The Board of Higher Education and the CETA program make me ask if you are sure they paid into SS during the years your husband was in their employ. From The Code of Federal Regulations of the United States of America (US Printing Office, 1980) at Google books, I found the following:


"676.28 4 FICA a Expenditures may be made from CETA funds for taxes under the Federal Insurance Contribution Act PICA 26 USC 3101 et seq b
In States and units of general local government where exclusion of CETA participants from retirement systems or plans would automatically result in exclusion of such participants from coverage under PICA pursuant to requirements of the Social Security Administration SSA FICA coverage is not mandated for such participants. This does not apply to jurisdictions in which CETA participants remain covered by FICA notwithstanding exclusion from a retirement system or plan. Recipients are encouraged to work out appropriate arrangements with the SSA for FICA coverage on behalf of CETA participants who have been automatically excluded from FICA due to exclusion from a retirement system or plan."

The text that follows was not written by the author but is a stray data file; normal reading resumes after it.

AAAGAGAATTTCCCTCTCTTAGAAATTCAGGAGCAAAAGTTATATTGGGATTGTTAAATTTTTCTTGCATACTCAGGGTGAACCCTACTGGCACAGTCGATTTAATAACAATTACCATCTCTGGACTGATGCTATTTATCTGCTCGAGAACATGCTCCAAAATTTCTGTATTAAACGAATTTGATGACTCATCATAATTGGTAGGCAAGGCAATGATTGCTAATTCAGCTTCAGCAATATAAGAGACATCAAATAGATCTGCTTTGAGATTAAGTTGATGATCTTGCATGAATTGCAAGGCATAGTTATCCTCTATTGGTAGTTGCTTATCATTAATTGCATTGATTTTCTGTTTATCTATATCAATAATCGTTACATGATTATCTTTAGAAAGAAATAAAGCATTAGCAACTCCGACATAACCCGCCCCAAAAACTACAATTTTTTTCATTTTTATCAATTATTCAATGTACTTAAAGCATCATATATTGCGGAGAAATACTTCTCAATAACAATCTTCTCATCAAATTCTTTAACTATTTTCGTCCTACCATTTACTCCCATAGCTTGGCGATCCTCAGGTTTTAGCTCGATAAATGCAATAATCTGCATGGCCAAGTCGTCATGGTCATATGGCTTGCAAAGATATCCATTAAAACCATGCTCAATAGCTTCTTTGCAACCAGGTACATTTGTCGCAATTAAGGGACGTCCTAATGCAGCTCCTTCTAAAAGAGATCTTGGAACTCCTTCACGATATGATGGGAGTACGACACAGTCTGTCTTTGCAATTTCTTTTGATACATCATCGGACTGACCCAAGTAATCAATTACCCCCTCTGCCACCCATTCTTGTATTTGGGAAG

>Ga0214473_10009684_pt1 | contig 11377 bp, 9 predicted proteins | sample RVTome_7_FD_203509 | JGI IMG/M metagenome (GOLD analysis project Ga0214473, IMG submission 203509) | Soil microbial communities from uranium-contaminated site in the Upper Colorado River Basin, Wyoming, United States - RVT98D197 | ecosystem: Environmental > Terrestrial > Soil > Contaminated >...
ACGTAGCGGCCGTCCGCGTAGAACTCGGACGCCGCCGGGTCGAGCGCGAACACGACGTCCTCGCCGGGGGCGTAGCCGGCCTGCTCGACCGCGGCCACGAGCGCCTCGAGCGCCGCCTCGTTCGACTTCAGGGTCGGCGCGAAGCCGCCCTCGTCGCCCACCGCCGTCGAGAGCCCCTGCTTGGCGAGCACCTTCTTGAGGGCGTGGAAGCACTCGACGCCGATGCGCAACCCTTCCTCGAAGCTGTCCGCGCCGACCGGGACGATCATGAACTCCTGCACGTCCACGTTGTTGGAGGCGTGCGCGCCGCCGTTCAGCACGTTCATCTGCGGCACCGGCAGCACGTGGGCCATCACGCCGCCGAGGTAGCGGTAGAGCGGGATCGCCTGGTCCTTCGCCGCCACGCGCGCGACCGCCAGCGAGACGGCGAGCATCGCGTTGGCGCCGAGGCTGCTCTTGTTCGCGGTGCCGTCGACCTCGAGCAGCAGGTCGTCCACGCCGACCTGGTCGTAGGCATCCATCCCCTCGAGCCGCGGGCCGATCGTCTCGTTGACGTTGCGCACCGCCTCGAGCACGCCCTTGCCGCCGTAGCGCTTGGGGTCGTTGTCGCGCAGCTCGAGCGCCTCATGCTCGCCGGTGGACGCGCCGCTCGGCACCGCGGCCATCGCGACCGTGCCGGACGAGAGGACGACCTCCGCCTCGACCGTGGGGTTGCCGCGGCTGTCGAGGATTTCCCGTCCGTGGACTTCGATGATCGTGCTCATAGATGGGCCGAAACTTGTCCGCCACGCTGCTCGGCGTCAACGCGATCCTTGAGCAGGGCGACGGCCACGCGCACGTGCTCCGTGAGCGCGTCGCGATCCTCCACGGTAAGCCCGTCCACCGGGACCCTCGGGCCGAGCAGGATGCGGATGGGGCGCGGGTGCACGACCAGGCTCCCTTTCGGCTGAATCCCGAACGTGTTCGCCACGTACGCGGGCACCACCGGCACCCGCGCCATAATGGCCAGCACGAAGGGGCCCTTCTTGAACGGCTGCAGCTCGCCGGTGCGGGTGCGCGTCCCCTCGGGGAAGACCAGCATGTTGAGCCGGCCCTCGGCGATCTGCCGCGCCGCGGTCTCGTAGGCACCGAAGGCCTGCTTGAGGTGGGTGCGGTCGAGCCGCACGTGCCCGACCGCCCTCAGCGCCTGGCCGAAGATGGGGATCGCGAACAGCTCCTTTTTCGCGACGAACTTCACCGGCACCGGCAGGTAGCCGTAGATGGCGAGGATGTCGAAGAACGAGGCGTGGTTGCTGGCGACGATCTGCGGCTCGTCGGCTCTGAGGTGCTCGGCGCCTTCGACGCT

https://books.google.com/books?id=zO...20fica&f=false

If the government entity making the wage payments fit into the category described before the highlight (which is mine), the employer may not have made payroll tax payments. Might this be the case?
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Old 12-07-2016, 04:11 AM
 
Location: Ypsilanti, MI
2,452 posts, read 3,670,532 times